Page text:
Exercise is among the most effective interventions for maintenance of metabolic fitness and prevention of chronic disease including age-related sarcopenia, insulin resistance, cognitive decline and limb/organ ischemia. Despite these benefits of exercise, certain populations who would benefit most from exercise interventions, such as older individuals with peripheral artery disease, are unable to safely exercise, leaving surgery as the only option. Many others who could benefit from exercise choose not to, or fail to maintain exercise as part of a beneficial lifestyle change. Thus, the identification and characterization of functional exercise mimetics on a molecular level could inform future treatments to improve metabolic health, particularly in the elderly. Dietary methionine restriction (MR) is best known for lifespan extension, loss of adiposity, and improved glucose handling in model organisms similar to calorie restriction, but without enforced restriction of food intake. Mechanisms underlying MR benefits are poorly understood, but thought to require upstream amino acid sensing through the GCN2/eIF2?/ATF4-dependent integrated stress response. Despite the strong phenotypic overlap between MR and exercise, the effects of MR on skeletal muscle are largely unexplored. My preliminary data suggest that MR acts within weeks as an exercise mimetic, improving endurance exercise capacity in untrained young and old male mice likely through increased mitochondrial number and activity. Here, I propose to test the hypothesis that MR induces oxidative phosphorylation, mitochondrial biogenesis and improved endurance exercise capacity via activation of the GCN2/ATF4-dependent pathway specifically in skeletal muscle fibers in both young and old male and female mice. Elucidation of a molecular connection between this amino acid sensing pathway and mitochondrial number and function would represent a novel finding with translational implications, particularly in the elderly. The proposed research will take place in the laboratory of James Mitchell in the Dept. of Genetics and Complex Diseases at the Harvard T. H. Chan School of Public Health. The Mitchell lab has years of experience with dietary amino acid manipulation in rodent models, and funding from the NIA and NIDDK to study the effects of MR on aging, glucose homeostasis and stress resistance, and all of the relevant equipment and expertise to analyze the effects of MR on skeletal muscle function in vivo and in vitro models. The training will involve work primarily towards my PhD thesis, including execution of the proposed experiments, analysis of the data, presentation at local and national meetings, writing of manuscripts and responses to reviewers? comments, and writing and defending my dissertation under the guidance of Dr. Mitchell. The local environment on the Harvard Longwood Medical Campus is an outstanding one for research in this area.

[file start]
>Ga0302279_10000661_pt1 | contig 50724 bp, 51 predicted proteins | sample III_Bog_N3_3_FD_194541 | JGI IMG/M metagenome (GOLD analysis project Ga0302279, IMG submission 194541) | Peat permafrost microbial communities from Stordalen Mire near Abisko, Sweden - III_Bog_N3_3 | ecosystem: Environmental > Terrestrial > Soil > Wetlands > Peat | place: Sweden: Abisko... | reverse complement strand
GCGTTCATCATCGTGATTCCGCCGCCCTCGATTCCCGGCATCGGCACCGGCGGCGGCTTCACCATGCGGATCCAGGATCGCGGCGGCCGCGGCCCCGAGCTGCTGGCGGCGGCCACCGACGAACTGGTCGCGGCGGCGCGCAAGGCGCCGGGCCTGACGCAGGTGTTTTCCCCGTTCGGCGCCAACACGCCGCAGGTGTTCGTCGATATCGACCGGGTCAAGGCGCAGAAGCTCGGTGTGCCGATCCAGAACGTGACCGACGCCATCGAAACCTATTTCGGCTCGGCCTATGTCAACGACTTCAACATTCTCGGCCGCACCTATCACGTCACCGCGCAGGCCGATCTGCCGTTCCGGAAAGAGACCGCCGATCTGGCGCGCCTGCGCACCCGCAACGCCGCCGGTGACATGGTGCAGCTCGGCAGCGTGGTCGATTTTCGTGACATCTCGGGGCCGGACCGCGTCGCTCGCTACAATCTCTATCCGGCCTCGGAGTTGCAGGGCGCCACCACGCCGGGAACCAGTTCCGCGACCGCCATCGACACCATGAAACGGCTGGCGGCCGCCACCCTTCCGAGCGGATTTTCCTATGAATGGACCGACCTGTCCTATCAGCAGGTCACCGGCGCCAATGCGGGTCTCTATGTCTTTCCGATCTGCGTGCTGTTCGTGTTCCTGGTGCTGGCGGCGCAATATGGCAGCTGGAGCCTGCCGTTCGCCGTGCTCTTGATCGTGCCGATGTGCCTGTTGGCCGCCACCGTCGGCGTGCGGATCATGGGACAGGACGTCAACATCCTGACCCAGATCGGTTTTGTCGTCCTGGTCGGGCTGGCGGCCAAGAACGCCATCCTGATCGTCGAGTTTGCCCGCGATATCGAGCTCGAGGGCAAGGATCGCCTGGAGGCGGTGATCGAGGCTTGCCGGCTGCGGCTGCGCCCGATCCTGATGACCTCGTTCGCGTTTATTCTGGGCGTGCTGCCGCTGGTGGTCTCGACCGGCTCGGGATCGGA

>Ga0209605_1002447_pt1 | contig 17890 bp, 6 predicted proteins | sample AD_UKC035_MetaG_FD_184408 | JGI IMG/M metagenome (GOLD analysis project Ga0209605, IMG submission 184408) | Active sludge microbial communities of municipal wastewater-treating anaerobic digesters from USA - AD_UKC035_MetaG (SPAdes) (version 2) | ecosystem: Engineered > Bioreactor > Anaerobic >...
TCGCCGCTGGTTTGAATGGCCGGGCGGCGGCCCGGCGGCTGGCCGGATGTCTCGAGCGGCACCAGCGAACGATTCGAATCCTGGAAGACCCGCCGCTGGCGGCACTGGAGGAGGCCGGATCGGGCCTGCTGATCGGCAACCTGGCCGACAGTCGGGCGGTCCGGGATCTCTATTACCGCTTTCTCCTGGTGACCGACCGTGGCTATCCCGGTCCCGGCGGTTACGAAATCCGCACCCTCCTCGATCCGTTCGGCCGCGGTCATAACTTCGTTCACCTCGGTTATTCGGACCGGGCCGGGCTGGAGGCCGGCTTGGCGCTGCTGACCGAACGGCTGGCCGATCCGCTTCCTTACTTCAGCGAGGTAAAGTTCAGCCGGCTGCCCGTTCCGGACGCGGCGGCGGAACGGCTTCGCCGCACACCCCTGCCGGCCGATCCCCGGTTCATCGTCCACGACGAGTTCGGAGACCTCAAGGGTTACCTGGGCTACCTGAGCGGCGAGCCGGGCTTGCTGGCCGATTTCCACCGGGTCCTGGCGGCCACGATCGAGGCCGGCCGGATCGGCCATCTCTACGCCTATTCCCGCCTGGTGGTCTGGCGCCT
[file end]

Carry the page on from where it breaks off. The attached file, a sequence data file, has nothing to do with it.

Public Health Relevance

Methionine restriction (MR) improves body composition, metabolic fitness and longevity, but its effects on skeletal muscle physiology are poorly characterized. My preliminary data indicate that MR is a functional exercise mimetic in young and old male mice. This proposal will investigate the molecular mechanism linking amino acid sensing to mitochondrial function in skeletal muscle, with translational implications for future development of ?exercise mimetic? compounds to improve healthspan.

National Institute of Health (NIH)
National Institute on Aging (NIA)
Predoctoral Individual National Research Service Award (F31)
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Special Emphasis Panel (ZRG1)
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Williams, John
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Harvard University
Schools of Public Health
United States
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